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Australian study finds warning labels on sugary drinks may deter people from buying them

Department of Internal Medicine, Co-Director, Oral Health Section, Northeast Ohio Medical University, United States
Corresponding author: RL Fulton, Department of Internal Medicine, Co-Director, Oral Health Section, Northeast Ohio Medical University, 1388 Mac Drive, Roots Town, OH, United States. E-mail:
This is an open-access article distributed under the terms of the Creative Commons Attribution-Non Commercial-Share Alike 4.0 License, which allows others to remix, tweak, and build upon the work non-commercially, as long as the author is credited and the new creations are licensed under the identical terms.

Appetite. 2018 Sep 1;128:233-241. Doi: 10.1016/j.appet.2018.05.149. Epub 2018 Jun 4.

Professor Anna Peeters,, from Australia’s Deakin University presented a ground-breaking study at the European Congress on Obesity in Vienna, Austria, and colleagues on May 25, 2018. The study was entitled: The effect of sugar-sweetened beverage front-of-pack labels on drink selection, health knowledge, and awareness: An online randomized controlled trial.

In the study, Professor Peeters and her colleagues conducted an online choice experiment to examine the drink preferences of almost 1000 Australians aged 18–35 years. They were randomized into one of the five groups and asked to choose one of the 15 drinks, with sugary and non-sweetened options available. Participants were then asked to imagine that they were entering a shop, cafe, or approaching a vending machine to purchase a drink.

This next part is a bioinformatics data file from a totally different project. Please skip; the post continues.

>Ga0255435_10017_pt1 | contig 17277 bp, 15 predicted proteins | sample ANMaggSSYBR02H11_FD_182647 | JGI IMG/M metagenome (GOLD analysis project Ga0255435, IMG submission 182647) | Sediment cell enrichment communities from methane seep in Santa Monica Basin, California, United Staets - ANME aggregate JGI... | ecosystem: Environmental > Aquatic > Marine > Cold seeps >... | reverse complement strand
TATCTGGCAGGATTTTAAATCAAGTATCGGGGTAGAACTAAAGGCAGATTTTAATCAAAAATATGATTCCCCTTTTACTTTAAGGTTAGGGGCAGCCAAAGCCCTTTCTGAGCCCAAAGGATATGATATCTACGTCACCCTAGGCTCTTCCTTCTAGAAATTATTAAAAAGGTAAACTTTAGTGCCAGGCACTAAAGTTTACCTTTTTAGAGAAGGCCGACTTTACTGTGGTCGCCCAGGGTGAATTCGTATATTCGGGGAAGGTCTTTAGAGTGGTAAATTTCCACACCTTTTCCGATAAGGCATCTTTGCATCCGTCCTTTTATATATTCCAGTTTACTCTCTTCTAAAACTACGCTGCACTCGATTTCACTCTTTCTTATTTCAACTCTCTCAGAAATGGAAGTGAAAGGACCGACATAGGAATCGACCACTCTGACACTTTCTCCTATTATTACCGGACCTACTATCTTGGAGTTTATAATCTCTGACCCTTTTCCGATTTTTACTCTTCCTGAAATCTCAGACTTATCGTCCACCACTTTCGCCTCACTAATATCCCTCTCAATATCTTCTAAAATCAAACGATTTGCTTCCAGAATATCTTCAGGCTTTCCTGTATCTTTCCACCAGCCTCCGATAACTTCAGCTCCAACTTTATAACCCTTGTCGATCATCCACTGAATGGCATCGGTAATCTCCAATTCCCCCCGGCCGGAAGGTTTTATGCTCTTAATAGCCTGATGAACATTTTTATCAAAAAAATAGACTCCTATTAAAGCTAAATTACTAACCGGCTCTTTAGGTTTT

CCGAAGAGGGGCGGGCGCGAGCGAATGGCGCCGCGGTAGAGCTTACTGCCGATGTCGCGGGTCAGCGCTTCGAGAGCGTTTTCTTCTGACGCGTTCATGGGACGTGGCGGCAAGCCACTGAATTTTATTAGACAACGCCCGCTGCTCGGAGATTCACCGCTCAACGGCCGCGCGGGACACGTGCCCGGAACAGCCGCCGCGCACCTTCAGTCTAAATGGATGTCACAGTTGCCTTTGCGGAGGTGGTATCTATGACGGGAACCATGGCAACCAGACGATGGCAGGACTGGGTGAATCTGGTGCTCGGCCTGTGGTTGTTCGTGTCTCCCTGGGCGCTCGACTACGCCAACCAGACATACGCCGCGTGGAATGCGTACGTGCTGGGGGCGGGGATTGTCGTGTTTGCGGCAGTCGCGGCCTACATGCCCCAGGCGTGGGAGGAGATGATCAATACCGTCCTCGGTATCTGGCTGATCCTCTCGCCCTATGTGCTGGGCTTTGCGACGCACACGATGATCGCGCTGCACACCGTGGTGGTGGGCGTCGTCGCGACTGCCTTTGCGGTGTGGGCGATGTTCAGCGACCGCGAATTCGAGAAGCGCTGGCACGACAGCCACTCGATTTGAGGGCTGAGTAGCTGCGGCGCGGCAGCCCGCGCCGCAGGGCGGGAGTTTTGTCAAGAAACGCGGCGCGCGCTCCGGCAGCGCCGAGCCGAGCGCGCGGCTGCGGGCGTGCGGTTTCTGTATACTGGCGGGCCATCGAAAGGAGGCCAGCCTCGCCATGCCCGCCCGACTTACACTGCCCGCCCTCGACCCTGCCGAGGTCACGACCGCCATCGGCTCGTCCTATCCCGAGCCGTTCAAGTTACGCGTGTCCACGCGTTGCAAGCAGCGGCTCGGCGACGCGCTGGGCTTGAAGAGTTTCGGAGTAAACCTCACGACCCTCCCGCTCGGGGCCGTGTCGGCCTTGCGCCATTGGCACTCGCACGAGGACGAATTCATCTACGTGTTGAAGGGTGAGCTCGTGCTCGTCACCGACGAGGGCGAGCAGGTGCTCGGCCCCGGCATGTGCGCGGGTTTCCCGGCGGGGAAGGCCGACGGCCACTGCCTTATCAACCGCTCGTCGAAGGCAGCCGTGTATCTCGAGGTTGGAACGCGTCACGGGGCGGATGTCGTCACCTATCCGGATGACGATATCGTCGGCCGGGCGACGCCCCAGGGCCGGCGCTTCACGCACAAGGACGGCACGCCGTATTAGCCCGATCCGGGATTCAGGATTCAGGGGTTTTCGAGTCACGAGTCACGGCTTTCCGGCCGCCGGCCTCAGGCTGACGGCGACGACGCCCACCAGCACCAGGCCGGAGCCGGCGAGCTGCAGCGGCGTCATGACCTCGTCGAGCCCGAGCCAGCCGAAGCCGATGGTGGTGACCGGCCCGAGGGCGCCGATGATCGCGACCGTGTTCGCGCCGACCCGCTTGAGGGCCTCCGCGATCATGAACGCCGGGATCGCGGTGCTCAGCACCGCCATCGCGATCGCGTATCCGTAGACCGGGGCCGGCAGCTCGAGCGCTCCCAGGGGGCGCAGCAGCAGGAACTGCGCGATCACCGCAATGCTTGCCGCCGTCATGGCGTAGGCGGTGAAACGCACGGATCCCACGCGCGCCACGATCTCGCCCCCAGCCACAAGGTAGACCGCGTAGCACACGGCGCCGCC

The drinks included either a no label (control group) or one of four labels on sugary drinks: (1) A graphic warning; (2) a text warning; (3) sugar information, including the number of teaspoons of added sugar; or (4) a health star rating on all drinks. Alternatively, they could select “no drink” if they no longer wanted to buy a drink.

The results of the study showed that, overall, participants were far less likely to select a sugary drink when a front-of-pack label was displayed compared to no label, regardless of their level of education, age, and socioeconomic background.

Graphic warning labels were displayed on the packaging which indicated that consuming drinks with added sugar may contribute to tooth decay (an image of decayed teeth), type 2 diabetes, or obesity appeared to have the greatest impact.

“The question now is what kind of impact these labels could have on the obesity epidemic. While no single measure will reverse the obesity crisis, given that the largest source of added sugars in our diet comes from sugar-sweetened drinks, that is a compelling case for the introduction of front-of-pack labels on sugary drinks worldwide,” Professor Peeters said.

Pub Med Abstract:

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